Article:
Mayor Victor H. Schiro: New Orleans in Transition, 1961-1970 (Hardback)Edward F. Haas (author)
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Publisher: University Press of Mississippi
Number of pages: 416
Weight: 862 g
Dimensions: 216 x 140 x 36 mm
"No person living knows more about New Orleans politics in the 1950 and '60s than Edward Haas. He's pored through thousands of pages of manuscripts, interviewed many of the period's important players, and grappled with the vital, often stormy issues of that era. His biography of Mayor Victor Schiro, years in the making, is the fruit of his herculean effort. Judicious and evenhanded, Haas' exhaustive biography never founders, not even on the shoals of racial unrest. Historians will be in his debt for years to come."
--Lawrence N. Powell, professor of history, Tulane University
"It seems remarkable that the man who served as mayor of New Orleans during one of its most tumultuous periods--when the New Orleans Saints were born and plans for the Superdome first established, when Hurricane Betsy devastated the city, and when New Orleanians finally confronted the full implications of desegregation--has not yet been the subject of a full scholarly treatment. Thankfully, the administration of New Orleans mayor Victor H. Schiro has finally received the examination it so rightfully deserves at the hands of Edward F. Haas. One of the foremost historians of modern Louisiana and southern politics, Haas provides an incisive and balanced account of this fascinating though quiet and often misunderstood historical figure. In doing so, Haas demonstrates his keen wit and discerning eye for the colorful anecdote or story. Based on prodigious research and engagingly written, Mayor Victor H. Schiro is essential reading for anyone who wishes to understand not only present-day New Orleans but also the modern South."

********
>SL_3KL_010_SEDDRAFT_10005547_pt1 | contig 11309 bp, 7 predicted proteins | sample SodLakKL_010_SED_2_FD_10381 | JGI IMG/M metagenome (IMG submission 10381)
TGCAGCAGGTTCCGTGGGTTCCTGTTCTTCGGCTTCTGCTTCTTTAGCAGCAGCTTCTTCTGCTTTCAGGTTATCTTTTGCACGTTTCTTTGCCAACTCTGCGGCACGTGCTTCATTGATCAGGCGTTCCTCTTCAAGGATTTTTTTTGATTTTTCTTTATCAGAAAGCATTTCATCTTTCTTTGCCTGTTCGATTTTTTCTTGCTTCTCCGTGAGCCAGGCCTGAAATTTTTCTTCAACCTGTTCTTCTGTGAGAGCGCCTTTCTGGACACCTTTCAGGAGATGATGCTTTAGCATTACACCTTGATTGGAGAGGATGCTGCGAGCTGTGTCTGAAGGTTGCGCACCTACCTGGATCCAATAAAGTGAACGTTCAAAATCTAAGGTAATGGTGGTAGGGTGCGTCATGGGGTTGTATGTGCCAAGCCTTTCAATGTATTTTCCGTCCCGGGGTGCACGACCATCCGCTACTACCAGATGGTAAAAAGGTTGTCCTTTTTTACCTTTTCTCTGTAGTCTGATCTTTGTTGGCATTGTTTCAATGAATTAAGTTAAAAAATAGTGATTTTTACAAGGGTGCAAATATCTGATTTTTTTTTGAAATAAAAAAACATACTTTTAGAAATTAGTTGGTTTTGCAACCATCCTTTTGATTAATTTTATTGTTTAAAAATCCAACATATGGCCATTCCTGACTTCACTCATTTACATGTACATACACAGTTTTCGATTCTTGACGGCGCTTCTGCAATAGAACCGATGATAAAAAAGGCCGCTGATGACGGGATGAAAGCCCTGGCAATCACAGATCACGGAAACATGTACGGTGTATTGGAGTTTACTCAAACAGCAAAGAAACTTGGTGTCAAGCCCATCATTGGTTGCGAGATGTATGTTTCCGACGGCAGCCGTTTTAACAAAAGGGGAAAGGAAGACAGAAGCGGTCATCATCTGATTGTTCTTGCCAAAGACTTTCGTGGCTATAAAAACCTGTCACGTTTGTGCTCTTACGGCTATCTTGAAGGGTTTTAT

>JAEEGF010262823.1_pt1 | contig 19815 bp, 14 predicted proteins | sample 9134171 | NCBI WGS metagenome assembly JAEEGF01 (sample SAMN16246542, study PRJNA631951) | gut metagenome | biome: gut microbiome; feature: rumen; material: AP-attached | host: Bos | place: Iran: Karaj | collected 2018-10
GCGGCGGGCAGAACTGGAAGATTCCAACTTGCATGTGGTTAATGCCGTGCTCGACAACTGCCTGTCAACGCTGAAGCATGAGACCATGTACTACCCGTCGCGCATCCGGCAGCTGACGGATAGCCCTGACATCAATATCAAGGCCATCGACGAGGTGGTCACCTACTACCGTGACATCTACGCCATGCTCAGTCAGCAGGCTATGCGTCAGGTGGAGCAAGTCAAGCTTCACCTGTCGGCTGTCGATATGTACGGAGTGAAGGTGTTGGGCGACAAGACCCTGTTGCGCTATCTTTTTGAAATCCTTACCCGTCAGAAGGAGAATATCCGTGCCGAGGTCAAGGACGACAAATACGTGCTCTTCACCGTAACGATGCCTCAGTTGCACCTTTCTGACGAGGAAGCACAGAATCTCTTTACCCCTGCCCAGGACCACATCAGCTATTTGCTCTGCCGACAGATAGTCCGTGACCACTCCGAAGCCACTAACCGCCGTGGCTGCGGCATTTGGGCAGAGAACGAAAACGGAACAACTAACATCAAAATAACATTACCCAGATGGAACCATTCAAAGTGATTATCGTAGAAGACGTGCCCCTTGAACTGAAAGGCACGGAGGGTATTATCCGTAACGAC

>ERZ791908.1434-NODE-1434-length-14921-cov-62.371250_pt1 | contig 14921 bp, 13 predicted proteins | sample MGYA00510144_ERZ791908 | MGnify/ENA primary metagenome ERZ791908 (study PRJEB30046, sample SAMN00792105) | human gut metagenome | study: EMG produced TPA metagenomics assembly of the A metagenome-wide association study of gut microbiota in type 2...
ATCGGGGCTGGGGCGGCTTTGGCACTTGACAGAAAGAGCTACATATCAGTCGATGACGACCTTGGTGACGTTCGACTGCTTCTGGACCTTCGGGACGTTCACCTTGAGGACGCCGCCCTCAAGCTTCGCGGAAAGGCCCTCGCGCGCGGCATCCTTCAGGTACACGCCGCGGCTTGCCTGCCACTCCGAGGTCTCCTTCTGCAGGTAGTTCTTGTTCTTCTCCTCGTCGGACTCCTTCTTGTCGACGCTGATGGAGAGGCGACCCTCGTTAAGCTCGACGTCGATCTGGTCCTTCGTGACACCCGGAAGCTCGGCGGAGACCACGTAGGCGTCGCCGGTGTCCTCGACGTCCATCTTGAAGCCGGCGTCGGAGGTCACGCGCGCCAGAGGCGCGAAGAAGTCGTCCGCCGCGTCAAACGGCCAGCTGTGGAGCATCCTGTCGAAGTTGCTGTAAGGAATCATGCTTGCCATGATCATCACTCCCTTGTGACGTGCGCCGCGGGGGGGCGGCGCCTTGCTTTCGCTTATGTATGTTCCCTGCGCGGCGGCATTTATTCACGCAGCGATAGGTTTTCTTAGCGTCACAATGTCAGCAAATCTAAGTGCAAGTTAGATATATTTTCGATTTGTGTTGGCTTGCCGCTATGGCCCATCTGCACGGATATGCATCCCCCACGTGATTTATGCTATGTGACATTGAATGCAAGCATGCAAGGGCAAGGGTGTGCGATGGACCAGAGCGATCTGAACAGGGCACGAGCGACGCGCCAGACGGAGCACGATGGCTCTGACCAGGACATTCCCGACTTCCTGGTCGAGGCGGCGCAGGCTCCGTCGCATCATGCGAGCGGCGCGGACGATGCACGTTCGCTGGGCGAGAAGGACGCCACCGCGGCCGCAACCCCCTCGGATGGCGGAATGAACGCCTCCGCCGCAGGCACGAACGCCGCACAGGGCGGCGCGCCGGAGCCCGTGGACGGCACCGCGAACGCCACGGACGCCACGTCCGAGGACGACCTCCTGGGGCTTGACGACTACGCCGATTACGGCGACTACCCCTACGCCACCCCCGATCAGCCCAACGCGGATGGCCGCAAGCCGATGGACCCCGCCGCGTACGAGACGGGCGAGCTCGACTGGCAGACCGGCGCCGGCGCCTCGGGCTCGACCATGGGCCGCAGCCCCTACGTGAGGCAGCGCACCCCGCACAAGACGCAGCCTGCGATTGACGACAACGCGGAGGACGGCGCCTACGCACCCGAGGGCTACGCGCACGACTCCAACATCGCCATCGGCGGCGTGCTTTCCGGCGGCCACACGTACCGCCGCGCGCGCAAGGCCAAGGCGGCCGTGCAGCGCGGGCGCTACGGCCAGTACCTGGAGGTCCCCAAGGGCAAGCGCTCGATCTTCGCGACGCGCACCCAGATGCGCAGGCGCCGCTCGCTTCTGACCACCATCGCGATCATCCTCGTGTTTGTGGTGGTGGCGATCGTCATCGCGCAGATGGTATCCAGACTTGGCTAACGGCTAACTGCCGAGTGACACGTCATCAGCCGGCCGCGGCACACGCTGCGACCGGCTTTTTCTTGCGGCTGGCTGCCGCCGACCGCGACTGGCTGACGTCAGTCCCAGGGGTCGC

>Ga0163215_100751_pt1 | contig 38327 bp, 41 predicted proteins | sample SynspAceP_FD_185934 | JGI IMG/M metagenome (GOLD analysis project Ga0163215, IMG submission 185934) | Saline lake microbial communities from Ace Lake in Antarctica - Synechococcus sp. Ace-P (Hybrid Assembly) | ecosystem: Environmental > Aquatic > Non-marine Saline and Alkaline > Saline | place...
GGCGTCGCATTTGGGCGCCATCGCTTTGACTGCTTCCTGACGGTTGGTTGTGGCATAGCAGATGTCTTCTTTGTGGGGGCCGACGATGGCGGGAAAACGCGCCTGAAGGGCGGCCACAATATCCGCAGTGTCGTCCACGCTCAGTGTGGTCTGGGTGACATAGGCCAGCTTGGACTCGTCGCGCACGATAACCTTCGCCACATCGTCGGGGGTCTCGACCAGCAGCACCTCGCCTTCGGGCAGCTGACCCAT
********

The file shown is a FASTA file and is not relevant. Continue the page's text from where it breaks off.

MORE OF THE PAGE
--John C. Rodrigue, Lawrence and Theresa Salameno Professor of History, Stonehill College
"Ed Haas brings a lifetime of research and insights about New Orleans to his study of Victor Schiro. What emerges is not only a deft portrait of the man and the politics of the city, but a finely tuned story about a troubled city's course through the civil rights era. It is both an urban and a regional tale that is as engaging as it is memorable."
--David Goldfield, Robert Lee Bailey Professor of History, University of North Carolina at Charlotte